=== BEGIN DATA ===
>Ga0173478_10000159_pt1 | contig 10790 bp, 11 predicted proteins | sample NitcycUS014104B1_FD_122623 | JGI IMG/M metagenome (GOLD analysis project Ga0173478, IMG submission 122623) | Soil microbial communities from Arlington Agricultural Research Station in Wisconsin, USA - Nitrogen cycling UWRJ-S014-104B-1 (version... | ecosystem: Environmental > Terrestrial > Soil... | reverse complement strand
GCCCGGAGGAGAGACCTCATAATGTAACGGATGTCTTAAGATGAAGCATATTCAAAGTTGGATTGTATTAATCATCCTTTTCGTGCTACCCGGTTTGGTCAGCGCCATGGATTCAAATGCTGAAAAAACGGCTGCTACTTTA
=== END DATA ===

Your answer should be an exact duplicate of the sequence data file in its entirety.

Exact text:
>Ga0173478_10000159_pt1 | contig 10790 bp, 11 predicted proteins | sample NitcycUS014104B1_FD_122623 | JGI IMG/M metagenome (GOLD analysis project Ga0173478, IMG submission 122623) | Soil microbial communities from Arlington Agricultural Research Station in Wisconsin, USA - Nitrogen cycling UWRJ-S014-104B-1 (version... | ecosystem: Environmental > Terrestrial > Soil... | reverse complement strand
GCCCGGAGGAGAGACCTCATAATGTAACGGATGTCTTAAGATGAAGCATATTCAAAGTTGGATTGTATTAATCATCCTTTTCGTGCTACCCGGTTTGGTCAGCGCCATGGATTCAAATGCTGAAAAAACGGCTGCTACTTTA